The many themes of senior fashion collections
Every senior fashion design student spends most of their year creating their final collection. For many, this is their pride and joy, with the seven final garments being the culmination of everything they’ve learned during their time at Lasell.
Each student creates a collection based around an idea or theme, which they begin developing over the summer before their senior year. They are required to create 100 sketches, which they narrow down to 10 potential designs to present to their professors. From there, they select seven final designs for their garments and begin producing their pieces.
Cassidy Phillips’s collection, “Spiritual Beauty,” combines the inspiration of a dream-like state of mind and aspects of Christian spirituality, with the image of doves recurring throughout her garments. She describes the theme of her collection, saying, “It evokes a feeling of when you think of a dream.” Phillips says, “It feels very light and airy.”
Creating a senior collection is unlike any other projects fashion design students experience in their underclassmen years. Phillips says, “Overall, throughout your years as a fashion student, there's always some sort of requirement. But as a senior, you can do whatever you want to have creative freedom, which is really nice.”
She chose to design mostly evening wear, with many gowns and dresses. Phillips says her most unique garment is a corset and pant ensemble with a dove wing structure coming off it. She’s also proud of the three-tiered wedding dress she created.
“I can definitely say there was blood, sweat, and tears going into this entire collection,” Phillips says, recalling the difficulties she faced while producing her corset. “There's a lot of steps to it, and it's a lot of work. But my model is great, and I'm very happy with how it came out. There were ups and downs, but thankfully everything is coming together.”
Because seniors are given such creative freedom, the collections have a wide range of styles and inspiration. Sean Spina’s interest in costume design led him to create a collection that tells a fairytale story through his designs.
“The Songbird’s Longing of Woodland Romance” was inspired by French mythology and stories of wizards, fairies, and witches. The collection tells the story of a bird fairy girl who longs to be human. After a wizard turns her into a human, she falls in love with a prince. She is kidnapped by a witch and saved by her prince, who she marries and has her happily ever after with.
Spina says the story began as a simple fairytale but began to mean more. He says, “As I developed it more and more, I wanted the story to sort of be about being accepted and being loved for yourself and not societal expectations.”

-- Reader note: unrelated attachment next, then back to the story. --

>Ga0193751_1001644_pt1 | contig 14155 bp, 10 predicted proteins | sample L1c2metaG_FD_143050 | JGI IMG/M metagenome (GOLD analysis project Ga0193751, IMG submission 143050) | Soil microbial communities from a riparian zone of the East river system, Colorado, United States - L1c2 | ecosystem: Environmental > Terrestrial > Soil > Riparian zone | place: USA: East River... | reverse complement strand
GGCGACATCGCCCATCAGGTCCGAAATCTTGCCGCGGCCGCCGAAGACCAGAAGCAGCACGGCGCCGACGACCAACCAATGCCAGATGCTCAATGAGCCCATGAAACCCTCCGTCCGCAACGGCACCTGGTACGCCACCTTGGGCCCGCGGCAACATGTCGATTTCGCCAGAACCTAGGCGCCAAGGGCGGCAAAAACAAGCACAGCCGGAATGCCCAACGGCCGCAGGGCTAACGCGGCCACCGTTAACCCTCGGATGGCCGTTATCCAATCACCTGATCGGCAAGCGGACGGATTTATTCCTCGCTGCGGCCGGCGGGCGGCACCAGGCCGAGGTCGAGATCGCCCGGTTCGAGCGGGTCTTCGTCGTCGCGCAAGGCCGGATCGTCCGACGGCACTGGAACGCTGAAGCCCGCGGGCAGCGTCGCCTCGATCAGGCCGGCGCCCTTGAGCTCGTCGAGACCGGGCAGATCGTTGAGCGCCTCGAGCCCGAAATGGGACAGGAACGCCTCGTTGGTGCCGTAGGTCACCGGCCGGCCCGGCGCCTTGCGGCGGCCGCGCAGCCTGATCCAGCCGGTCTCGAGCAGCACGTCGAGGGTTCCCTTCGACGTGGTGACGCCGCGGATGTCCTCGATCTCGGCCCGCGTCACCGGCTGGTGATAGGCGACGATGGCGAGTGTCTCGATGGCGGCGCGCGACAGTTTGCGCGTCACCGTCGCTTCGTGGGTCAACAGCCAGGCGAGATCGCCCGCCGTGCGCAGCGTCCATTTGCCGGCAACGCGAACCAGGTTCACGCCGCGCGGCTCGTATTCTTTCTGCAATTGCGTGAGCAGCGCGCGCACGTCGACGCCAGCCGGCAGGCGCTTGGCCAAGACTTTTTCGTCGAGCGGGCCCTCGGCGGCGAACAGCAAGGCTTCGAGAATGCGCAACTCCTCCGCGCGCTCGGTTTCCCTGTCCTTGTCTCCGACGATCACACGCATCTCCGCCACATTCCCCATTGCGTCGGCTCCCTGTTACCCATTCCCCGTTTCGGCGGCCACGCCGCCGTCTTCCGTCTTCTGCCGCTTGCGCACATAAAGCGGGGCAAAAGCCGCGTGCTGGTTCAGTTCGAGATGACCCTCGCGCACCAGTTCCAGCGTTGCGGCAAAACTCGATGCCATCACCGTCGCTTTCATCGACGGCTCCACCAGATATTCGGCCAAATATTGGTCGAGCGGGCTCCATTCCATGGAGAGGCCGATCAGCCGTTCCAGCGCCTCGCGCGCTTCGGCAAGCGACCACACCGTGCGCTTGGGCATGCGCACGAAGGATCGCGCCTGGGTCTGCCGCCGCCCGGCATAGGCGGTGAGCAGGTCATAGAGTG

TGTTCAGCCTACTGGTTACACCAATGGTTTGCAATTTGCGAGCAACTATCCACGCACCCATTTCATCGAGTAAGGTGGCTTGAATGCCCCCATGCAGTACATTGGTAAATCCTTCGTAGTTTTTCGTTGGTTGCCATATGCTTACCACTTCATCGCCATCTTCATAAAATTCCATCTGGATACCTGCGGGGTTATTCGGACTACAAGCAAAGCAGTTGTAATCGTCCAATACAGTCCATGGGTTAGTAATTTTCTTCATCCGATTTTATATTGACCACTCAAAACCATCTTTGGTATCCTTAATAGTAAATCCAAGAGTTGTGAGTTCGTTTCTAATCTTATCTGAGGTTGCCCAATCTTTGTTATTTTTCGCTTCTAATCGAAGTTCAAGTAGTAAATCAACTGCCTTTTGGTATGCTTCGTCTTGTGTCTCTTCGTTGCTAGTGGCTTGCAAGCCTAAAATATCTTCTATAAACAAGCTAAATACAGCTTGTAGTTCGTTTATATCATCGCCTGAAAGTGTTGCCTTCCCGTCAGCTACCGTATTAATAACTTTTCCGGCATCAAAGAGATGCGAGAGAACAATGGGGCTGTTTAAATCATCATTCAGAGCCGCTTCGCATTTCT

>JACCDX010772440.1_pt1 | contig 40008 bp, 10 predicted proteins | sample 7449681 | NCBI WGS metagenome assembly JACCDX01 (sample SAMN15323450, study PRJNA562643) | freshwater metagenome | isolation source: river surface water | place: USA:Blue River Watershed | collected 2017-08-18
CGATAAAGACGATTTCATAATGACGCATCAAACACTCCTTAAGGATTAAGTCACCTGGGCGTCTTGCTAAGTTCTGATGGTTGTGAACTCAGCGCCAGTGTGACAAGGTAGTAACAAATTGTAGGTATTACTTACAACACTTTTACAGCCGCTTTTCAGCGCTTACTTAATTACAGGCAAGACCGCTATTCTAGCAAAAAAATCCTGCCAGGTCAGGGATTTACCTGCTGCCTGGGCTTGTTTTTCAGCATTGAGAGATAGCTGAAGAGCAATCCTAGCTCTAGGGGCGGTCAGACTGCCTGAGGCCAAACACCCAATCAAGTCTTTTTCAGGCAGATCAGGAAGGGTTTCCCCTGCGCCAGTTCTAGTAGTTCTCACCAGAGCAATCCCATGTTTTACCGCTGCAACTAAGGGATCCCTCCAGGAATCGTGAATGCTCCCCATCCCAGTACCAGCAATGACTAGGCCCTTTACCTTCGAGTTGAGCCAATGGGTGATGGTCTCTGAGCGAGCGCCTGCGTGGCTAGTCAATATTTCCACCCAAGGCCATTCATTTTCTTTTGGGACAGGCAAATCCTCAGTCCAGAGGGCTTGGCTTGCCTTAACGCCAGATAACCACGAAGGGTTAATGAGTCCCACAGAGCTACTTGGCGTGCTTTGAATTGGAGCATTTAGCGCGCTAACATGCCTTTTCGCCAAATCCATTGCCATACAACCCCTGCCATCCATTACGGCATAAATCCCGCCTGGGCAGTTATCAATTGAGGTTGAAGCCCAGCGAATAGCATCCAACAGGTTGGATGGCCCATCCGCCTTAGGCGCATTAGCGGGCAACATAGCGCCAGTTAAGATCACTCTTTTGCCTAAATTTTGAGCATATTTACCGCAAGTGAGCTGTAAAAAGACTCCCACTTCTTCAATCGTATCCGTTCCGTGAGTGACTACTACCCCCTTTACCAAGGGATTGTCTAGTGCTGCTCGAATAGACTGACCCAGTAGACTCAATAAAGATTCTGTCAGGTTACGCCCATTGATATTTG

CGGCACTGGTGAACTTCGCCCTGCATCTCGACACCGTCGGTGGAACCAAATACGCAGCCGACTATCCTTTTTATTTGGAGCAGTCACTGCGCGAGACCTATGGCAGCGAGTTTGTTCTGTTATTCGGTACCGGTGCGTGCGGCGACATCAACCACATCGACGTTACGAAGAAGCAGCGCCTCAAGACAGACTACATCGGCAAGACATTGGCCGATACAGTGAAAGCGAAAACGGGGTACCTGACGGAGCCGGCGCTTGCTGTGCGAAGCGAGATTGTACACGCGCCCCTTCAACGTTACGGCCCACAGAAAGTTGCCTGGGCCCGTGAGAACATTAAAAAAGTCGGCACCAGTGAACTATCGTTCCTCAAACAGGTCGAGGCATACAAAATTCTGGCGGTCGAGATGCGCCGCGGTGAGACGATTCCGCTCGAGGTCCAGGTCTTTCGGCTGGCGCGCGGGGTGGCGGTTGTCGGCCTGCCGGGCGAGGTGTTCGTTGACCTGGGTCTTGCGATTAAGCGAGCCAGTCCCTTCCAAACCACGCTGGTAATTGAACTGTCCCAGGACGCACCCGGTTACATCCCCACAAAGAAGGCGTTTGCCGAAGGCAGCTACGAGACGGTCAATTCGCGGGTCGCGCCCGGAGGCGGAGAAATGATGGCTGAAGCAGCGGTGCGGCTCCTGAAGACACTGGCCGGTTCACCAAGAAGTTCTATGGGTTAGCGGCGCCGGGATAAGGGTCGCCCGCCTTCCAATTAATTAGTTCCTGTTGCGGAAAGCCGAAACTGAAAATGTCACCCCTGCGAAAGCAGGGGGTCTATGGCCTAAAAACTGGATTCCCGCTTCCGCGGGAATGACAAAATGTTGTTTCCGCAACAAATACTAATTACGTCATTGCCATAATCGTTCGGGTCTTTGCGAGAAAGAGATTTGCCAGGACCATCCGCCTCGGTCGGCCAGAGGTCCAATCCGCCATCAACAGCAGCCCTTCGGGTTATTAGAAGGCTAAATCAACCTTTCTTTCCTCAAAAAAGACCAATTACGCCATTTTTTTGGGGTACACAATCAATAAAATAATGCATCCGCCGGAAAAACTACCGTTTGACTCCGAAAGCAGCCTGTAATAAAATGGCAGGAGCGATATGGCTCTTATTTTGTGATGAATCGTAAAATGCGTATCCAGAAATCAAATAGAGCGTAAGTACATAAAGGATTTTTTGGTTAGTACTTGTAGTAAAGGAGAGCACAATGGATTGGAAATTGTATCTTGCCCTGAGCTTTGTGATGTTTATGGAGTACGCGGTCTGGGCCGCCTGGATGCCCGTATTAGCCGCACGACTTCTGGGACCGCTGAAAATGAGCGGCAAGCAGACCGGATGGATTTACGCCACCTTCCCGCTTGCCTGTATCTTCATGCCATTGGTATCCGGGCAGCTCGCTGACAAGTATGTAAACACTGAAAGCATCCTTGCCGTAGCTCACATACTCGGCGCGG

He was able to convey the characters and their story by intertwining details through the different garments. The characters’ looks have similar color palettes and construction, with all of the princess’s garments having sweetheart necklines and hints of ivy-patterned fabric.
“It's all just about small things that the audience might not realize, but it tells us a lot about the character through what they're wearing,” Spina says.
Fellow senior Johanna Dhivers’s collection was inspired by changes in African fashion.
“African Excellence” features many colorful garments with different prints with the goal of showing how African fashion has changed by combining tradition with modern looks.
“Just as fashion moves, African fashion also moves with it by sticking to some part of the culture,” Dhivers says. “This collection is an invitation to the discovery of modern African fashion.”
Dhivers began her process by researching the culture surrounding African fashion, including the traditional patterns and fabrics, as well as when and where certain garments are worn.
She worked around the clock to ensure her collection was funded and complete, saying, “I was working two jobs to be able to buy the materials needed for the collection and could only work on the garments at night.”
Dhivers also faced difficulties with finding consistent models for her pieces, as she had to change models three times for various reasons.
“When that happens, we designers usually have to restart from the beginning because garments are usually tailored to fit a specific person," says Dhivers, “And if we are lucky, we could find someone with the same measurements, but it's very rare.”
Her final collection includes children's wear, knitwear, a couture garment, and two ready-to-wear garments, along with her favorite pieces, the menswear, and tailored jacket.